With the Taliban launching yet another attack on the Karachi airport on Tuesday, Pakistani authorities are bound to be more cautious in declaring the country’s largest airport ready for resumption of services. The latest assault came less than 48 hours after a midnight strike on Sunday on the airport, taking the fight right to the tarmac, leaving observers guessing at the audacious aims the suicide attackers may have had in mind. It, too, has been claimed by the TTP (Tehreek-e-Taliban), or the Pakistani Taliban as they are more commonly known, militants headquartered in the country’s tribal regions. The attack coincided with — some say was hastened by — military operations in North Waziristan against their brethren. In any case, given the recent haziness over the status of the TTP’s peace talks with the civilian government and perceived divisions within their own ranks after a change in leadership in recent months, it should remove any doubt that may have remained about the TTP’s strength as well as its intent. The challenge before the state in Pakistan — before the civilian government keen to assert some political control as well as the military looking to reorganise the chess board ahead of the American drawdown in Afghanistan — is to infuse clarity in its articulation of the country’s security situation.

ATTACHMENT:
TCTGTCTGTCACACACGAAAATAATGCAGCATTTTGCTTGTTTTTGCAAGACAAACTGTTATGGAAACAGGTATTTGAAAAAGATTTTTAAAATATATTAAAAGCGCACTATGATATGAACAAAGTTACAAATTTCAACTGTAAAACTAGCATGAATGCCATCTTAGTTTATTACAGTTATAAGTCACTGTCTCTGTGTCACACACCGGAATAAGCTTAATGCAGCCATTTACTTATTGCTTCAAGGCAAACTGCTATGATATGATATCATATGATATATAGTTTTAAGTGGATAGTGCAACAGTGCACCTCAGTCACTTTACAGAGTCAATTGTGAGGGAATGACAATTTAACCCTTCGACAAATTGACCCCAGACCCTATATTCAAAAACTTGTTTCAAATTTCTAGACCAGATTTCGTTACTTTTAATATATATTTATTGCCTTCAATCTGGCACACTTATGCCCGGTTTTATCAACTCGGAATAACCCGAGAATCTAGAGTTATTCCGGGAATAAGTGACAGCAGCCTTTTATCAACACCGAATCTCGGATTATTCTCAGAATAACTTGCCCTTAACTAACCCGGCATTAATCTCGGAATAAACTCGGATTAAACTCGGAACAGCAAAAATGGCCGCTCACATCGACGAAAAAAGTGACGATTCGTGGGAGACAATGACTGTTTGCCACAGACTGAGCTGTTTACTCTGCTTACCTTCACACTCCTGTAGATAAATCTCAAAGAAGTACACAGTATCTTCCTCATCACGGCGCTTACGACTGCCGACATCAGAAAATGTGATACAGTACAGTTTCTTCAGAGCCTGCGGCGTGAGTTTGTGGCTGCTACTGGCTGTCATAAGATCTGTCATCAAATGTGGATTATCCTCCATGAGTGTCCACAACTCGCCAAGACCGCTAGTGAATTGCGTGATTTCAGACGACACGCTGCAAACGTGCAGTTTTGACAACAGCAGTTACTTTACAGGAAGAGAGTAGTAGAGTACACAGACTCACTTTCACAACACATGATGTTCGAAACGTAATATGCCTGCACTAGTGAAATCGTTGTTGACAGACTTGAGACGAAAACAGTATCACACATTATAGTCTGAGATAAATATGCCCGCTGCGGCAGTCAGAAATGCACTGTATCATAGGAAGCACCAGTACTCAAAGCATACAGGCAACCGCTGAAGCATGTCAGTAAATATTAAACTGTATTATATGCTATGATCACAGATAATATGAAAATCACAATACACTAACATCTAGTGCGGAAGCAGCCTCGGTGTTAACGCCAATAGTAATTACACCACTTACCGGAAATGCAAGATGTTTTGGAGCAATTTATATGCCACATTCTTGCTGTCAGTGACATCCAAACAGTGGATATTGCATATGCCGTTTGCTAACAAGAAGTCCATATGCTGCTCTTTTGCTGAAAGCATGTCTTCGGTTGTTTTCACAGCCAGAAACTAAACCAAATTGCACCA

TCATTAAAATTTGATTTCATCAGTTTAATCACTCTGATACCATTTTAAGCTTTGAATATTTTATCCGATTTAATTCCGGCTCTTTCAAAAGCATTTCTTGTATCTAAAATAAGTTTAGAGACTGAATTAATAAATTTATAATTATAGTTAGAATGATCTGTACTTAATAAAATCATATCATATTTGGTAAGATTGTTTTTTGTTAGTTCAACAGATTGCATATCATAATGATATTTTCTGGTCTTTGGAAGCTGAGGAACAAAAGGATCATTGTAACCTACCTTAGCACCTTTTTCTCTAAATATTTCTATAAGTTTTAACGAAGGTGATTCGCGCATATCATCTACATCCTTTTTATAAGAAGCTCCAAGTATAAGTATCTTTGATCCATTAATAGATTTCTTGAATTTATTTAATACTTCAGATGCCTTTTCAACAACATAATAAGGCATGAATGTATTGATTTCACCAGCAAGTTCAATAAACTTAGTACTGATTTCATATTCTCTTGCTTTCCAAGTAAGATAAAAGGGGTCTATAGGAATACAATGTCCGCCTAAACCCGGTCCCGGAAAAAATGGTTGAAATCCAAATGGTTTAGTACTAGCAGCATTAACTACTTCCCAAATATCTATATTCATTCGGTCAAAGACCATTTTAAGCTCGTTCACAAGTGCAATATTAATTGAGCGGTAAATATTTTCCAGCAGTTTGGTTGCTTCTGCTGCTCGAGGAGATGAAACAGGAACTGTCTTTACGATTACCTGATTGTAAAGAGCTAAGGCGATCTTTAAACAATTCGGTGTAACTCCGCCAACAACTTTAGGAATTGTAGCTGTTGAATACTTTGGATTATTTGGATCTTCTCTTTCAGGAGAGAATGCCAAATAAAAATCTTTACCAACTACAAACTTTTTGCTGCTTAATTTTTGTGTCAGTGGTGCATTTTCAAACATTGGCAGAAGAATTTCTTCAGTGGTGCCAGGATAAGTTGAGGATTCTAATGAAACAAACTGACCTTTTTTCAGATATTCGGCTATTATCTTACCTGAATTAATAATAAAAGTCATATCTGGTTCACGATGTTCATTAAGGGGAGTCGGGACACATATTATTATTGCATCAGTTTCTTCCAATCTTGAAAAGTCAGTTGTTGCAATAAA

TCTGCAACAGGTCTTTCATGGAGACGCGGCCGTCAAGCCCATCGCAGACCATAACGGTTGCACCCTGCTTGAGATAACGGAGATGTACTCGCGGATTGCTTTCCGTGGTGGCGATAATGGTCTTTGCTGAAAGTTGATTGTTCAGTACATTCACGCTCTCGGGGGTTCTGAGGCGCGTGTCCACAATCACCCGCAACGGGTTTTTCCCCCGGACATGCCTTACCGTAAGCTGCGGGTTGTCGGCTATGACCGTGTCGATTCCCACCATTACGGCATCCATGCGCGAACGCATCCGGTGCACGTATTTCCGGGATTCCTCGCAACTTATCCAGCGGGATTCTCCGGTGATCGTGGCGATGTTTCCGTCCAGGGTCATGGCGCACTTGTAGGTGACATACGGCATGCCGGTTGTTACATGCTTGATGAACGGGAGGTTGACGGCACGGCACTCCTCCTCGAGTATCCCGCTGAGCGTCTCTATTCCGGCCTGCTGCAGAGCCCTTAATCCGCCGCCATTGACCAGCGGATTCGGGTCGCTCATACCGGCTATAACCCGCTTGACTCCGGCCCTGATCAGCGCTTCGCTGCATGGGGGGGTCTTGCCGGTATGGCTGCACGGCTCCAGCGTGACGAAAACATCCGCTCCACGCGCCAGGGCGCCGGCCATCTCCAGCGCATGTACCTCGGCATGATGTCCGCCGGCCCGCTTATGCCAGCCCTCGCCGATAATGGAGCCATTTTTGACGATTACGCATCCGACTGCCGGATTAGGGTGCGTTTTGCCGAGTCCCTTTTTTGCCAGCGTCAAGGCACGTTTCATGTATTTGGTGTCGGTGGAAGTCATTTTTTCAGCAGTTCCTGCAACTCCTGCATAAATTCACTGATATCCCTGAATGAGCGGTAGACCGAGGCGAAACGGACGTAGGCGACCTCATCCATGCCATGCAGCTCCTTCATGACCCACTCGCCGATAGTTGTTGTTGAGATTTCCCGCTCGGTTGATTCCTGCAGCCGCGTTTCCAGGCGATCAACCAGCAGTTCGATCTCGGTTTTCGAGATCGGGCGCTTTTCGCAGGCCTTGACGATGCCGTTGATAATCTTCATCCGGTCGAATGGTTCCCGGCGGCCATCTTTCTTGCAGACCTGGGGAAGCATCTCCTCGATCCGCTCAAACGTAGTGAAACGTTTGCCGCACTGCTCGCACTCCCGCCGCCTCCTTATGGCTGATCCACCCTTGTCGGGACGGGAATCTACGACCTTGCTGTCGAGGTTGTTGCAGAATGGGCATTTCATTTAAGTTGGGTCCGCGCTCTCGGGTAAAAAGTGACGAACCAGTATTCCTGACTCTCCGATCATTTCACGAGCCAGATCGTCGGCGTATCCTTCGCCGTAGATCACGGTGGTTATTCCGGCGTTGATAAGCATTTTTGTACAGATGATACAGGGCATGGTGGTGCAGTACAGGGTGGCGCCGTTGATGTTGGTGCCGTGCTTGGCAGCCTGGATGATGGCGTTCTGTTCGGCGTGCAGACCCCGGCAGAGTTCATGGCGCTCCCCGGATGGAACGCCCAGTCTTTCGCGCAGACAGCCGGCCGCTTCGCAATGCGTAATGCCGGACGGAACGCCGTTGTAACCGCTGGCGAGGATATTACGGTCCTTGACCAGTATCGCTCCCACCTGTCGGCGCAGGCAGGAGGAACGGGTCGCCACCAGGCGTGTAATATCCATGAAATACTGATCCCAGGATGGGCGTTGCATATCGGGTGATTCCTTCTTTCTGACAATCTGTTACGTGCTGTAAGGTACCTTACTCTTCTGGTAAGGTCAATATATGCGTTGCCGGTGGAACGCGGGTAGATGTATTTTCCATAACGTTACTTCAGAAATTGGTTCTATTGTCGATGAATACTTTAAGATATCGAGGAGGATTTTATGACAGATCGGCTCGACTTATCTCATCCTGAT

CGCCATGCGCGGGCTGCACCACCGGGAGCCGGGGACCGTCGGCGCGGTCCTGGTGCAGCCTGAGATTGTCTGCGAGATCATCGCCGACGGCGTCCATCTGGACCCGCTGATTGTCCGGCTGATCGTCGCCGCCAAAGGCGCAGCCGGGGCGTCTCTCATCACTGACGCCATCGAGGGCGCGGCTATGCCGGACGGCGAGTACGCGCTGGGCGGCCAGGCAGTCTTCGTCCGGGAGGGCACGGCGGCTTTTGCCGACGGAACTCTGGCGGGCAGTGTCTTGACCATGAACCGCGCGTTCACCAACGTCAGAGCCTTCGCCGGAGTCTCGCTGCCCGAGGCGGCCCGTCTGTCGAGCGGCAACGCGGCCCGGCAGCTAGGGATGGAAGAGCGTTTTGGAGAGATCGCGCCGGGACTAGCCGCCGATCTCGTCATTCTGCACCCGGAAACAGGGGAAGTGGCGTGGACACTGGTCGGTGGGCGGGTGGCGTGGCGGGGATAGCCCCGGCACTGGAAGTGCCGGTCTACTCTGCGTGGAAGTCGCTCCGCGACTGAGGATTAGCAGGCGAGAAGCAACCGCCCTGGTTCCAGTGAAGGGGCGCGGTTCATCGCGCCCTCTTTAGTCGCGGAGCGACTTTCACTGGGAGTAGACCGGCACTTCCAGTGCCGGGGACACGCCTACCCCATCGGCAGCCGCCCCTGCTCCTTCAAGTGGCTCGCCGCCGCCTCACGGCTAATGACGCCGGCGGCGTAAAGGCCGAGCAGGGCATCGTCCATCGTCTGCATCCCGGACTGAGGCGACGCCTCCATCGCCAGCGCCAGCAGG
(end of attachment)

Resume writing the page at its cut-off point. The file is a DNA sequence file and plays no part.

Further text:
The lack of such clarity is, for the most part, a consequence of and a cause for the war being waged by the TTP and its affiliate groups. It is believed that there are divisions in the Taliban on talking peace with the government. The erstwhile dominant Mehsud faction is said to back talks; they lost their clout after a non-Mehsud, Mullah Fazlullah, took over leadership after Hakimullah Mehsud was killed in a drone strike. The ferocity of the attack on Karachi has obviously dispelled expectations that these divisions would diminish the TTP threat. But even as the security forces take on the TTP squarely, the entire spectrum of militant organisations operating from Pakistani soil, with their varying degrees of separation from both the deep state and the TTP core group, needs come into focus. Groups like the Haqqani network, for instance, and the Lashkar-e-Toiba. The security challenge before Pakistan is no less than to begin a reversal in its tolerance of, and sanctuary to, such “assets” — and to see the reversal as not just an international demand, but one needed in its national interest.
Attacks like the one on Karachi also pose a great challenge to India. While responsibly taking stock of the terrorist threat out of Pakistan, it needs to nuance its response with a substantive outreach to make clear to Islamabad that it is ready to invest politically in any transformation aimed at stabilising the country.